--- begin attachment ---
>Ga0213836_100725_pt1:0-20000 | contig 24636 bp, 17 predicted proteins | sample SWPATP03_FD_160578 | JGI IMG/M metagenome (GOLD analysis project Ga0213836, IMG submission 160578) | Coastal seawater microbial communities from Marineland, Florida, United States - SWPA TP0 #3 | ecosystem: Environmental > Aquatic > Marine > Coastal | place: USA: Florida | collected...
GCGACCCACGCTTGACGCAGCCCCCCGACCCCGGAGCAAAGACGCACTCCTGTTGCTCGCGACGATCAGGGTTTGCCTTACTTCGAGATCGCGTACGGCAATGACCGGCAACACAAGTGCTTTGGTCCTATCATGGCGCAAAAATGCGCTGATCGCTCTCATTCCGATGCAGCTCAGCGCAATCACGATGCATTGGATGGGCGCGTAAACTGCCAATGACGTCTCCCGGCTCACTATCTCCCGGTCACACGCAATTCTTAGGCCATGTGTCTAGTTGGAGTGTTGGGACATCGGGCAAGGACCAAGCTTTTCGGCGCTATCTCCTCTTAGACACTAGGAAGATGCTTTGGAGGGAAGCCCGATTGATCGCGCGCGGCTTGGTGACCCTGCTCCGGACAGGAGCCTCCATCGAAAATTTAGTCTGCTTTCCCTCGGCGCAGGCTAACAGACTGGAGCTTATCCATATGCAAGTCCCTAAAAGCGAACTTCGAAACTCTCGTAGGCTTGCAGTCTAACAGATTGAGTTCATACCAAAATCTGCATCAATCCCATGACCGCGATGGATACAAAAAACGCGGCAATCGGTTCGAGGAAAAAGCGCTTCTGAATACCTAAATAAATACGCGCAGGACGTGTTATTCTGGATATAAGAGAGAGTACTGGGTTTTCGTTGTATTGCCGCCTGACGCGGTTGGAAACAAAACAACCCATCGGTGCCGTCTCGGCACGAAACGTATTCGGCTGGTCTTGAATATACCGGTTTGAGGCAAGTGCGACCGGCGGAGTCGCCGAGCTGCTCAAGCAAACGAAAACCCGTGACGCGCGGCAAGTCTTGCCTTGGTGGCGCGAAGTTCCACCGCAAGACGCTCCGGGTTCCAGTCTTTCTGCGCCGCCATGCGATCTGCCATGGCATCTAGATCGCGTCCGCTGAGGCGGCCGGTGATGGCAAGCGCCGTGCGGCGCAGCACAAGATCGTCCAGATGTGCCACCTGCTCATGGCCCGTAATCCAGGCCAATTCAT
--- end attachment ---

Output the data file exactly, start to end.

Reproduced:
>Ga0213836_100725_pt1:0-20000 | contig 24636 bp, 17 predicted proteins | sample SWPATP03_FD_160578 | JGI IMG/M metagenome (GOLD analysis project Ga0213836, IMG submission 160578) | Coastal seawater microbial communities from Marineland, Florida, United States - SWPA TP0 #3 | ecosystem: Environmental > Aquatic > Marine > Coastal | place: USA: Florida | collected...
GCGACCCACGCTTGACGCAGCCCCCCGACCCCGGAGCAAAGACGCACTCCTGTTGCTCGCGACGATCAGGGTTTGCCTTACTTCGAGATCGCGTACGGCAATGACCGGCAACACAAGTGCTTTGGTCCTATCATGGCGCAAAAATGCGCTGATCGCTCTCATTCCGATGCAGCTCAGCGCAATCACGATGCATTGGATGGGCGCGTAAACTGCCAATGACGTCTCCCGGCTCACTATCTCCCGGTCACACGCAATTCTTAGGCCATGTGTCTAGTTGGAGTGTTGGGACATCGGGCAAGGACCAAGCTTTTCGGCGCTATCTCCTCTTAGACACTAGGAAGATGCTTTGGAGGGAAGCCCGATTGATCGCGCGCGGCTTGGTGACCCTGCTCCGGACAGGAGCCTCCATCGAAAATTTAGTCTGCTTTCCCTCGGCGCAGGCTAACAGACTGGAGCTTATCCATATGCAAGTCCCTAAAAGCGAACTTCGAAACTCTCGTAGGCTTGCAGTCTAACAGATTGAGTTCATACCAAAATCTGCATCAATCCCATGACCGCGATGGATACAAAAAACGCGGCAATCGGTTCGAGGAAAAAGCGCTTCTGAATACCTAAATAAATACGCGCAGGACGTGTTATTCTGGATATAAGAGAGAGTACTGGGTTTTCGTTGTATTGCCGCCTGACGCGGTTGGAAACAAAACAACCCATCGGTGCCGTCTCGGCACGAAACGTATTCGGCTGGTCTTGAATATACCGGTTTGAGGCAAGTGCGACCGGCGGAGTCGCCGAGCTGCTCAAGCAAACGAAAACCCGTGACGCGCGGCAAGTCTTGCCTTGGTGGCGCGAAGTTCCACCGCAAGACGCTCCGGGTTCCAGTCTTTCTGCGCCGCCATGCGATCTGCCATGGCATCTAGATCGCGTCCGCTGAGGCGGCCGGTGATGGCAAGCGCCGTGCGGCGCAGCACAAGATCGTCCAGATGTGCCACCTGCTCATGGCCCGTAATCCAGGCCAATTCAT